The organization that runs our nation’s largest electricity auction valued at more than $10 billion wants to sabotage states trying to combat climate change by subsidizing clean energy like wind and solar power.
PJM Interconnection is trying to rewrite the rules that govern wholesale electricity prices to favor polluters and Trump donors like coal-burning power plants. Trump has stacked the commission that oversees electricity regulation to help it do this.
JM Interconnection is trying to rewrite the rules to favor polluters and Trump donors like coal-burning power plants.
Maura Healey, the Massachusetts attorney general, and 10 other state attorneys general wrote the Federal Energy Regulatory Commission asking it to promote markets that recognize the rights of states under federal law to choose cleaner energy. States such as Washington, New Mexico and New York want to get all their electricity from clean energy.
“It is not just and reasonable to seek high prices to maintain the competitiveness of aging, uneconomic, and higher-emitting resources by discriminating against state-supported cleaner technologies,” they wrote.
Calpine Corp., the private equity-owned company that is the largest generator of electricity from natural gas, and 14 other power companies including the bankrupt Homer City Generation and GenOn Energy Management asked the commission to rewrite the rules on setting electricity prices to benefit them.
Calpine Corp. is owned by a group of investors led by Energy Capital Partners which spent $2.5 million in federal lobbying in 2018. Energy Capital Partners was founded by Doug Kimmelman who promotes himself as supporting disadvantaged youth, but the proposal his firm is pushing could increase electricity bills for the average residential customer in the PJM market by $6 a month or about $5.7 billion for 65 million homes and businesses.
The costs would vary in the District of Columbia and the 13 states that PJM operates in ranging from $25 million in Michigan to $1.1 billion in Ohio, according to an analysis from Grid Strategies LLC. PJM had planned to hold its auction in August, but the commission has repeatedly delayed it.
PJM contends subsidies for clean energy will ultimately drive cheaper electricity generators from the market and raise prices.
Organizations like PJM whose former CEO, Andrew Ott, made $700,000 were created by the commission to estimate the demand for electricity and run regional wholesale electricity markets. The PJM auction is the largest single auction of electricity in the country, if not the world, but a federal report found that the commission has not assessed the overall performance of these markets.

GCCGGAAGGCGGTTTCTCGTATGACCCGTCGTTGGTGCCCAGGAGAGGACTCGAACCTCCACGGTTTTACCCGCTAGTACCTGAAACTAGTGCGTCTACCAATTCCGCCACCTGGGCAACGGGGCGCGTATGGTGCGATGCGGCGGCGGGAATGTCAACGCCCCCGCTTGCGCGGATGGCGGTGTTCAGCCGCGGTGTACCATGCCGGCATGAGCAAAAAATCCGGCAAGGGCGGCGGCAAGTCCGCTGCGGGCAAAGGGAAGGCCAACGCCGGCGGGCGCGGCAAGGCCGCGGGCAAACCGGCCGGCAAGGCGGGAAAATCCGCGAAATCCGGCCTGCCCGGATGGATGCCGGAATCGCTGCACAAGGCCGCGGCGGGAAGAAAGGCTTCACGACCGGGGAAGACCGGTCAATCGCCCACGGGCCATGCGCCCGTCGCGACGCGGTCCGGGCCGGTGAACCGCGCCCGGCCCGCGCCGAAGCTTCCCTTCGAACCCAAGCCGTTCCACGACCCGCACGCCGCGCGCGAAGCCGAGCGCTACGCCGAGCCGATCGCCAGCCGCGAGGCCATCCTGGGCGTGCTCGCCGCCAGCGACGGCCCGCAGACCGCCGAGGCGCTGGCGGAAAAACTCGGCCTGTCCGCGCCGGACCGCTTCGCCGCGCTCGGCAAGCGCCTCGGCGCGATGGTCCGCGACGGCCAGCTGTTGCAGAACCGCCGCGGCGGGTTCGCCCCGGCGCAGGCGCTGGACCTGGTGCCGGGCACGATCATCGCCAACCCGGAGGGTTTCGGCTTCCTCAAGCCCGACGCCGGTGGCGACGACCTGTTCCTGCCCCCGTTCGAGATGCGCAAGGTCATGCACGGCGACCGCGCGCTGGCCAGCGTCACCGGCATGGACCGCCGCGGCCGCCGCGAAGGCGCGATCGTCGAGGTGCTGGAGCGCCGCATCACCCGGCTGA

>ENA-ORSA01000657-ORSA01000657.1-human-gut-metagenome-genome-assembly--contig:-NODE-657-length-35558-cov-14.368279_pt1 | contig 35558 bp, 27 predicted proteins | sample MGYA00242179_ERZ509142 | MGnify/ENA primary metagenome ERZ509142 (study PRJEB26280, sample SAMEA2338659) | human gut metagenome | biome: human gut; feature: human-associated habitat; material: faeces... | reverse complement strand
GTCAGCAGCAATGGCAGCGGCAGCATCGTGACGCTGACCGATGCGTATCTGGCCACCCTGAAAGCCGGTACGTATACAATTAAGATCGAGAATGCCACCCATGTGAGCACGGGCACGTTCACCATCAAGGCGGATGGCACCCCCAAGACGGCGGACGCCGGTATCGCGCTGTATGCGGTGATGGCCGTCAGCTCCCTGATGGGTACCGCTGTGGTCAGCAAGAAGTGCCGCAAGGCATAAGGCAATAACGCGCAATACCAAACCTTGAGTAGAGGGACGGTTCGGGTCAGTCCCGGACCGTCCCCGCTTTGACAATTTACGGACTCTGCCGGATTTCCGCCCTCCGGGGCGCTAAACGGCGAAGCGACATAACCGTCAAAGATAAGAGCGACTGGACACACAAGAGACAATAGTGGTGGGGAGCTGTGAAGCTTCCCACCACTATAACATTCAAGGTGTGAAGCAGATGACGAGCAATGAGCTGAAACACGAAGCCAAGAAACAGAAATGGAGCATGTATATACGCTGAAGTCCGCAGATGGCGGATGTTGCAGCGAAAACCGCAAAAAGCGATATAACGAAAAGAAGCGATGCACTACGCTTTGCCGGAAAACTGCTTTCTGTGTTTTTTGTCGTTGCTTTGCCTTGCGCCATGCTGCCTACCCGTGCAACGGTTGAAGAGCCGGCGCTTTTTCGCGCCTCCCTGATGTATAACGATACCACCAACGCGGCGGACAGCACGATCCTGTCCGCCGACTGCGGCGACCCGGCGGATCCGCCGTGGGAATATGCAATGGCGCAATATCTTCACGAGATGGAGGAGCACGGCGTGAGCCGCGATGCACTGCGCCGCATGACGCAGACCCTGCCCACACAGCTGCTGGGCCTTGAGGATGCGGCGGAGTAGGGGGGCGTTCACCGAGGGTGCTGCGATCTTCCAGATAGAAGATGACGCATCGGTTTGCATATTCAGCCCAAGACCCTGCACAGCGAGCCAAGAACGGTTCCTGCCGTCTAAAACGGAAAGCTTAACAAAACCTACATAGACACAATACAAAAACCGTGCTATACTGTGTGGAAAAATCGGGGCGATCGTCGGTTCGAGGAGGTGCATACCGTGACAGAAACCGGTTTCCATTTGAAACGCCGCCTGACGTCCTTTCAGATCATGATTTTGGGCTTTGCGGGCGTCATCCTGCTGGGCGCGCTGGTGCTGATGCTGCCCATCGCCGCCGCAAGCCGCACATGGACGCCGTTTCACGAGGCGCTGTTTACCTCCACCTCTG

In the most recent PJM auction, for 2021-2022 delivery year, prices increased by more than 80% over previous year prices.
McConnell is surely preparing a minefield of procedural moves to save Trump’s skin
The impeachment trial shouldn’t come down to which tricks and maneuvers work best – for any side.
For perhaps one day, senators ought to be able to set aside the proscribed role as defenders of their partisan parties to consider whether Donald Trump’s repeatedly brusque treatment of the Constitution is beyond the pale set for impeachment.
But, of course, we know ahead of time that they cannot, and thus, we are about to be dragged once again through procedures that will be more for show than for results.
Still, one could hope that it is out of the conviction that facts will be sought and that American voters can be assured that there has been an actual review.
It looks like the Donald Trump-Boris Johnson honeymoon is finally over — thanks to China
They could co-star in “Dumb and Dumber—The OK Boomer Special Edition,” but Donald Trump and Boris Johnson reached a critical point in their sometimes rocky bromance this week.
Yes, it’s true, the British Prime Minister sent his alleged ally across the Atlantic what every couple in a long-distance relationship dreads: Mixed messages.
At first blush, it might have seemed that Johnson was kissing Trump’s ring when he said Tuesday in a rare sit-down interview with BBC Breakfast that if the 2015 Iran nuclear deal breaks down, a “Trump deal” should replace it.
Federal prosecutors target foreign corporations for illegal activities US companies commit all the time
Federal prosecutors recently announced that telecommunications giant Ericsson will pay more than $1 billion to resolve allegations that it conspired to make illegal payments to win contracts in five countries. The settlement included a $520 million criminal penalty imposed by the Justice Department and a $540 million civil payment to the Securities and Exchange Commission.
This was the latest in a long series of cases brought under the Foreign Corrupt Practices Act, the 1977 law that emerged out of the Watergate-era revelations about improper overseas payments by U.S. corporations. But what the case against Sweden’s Ericsson highlights is the extent to which the law is being applied to foreign corporations as well as domestic ones.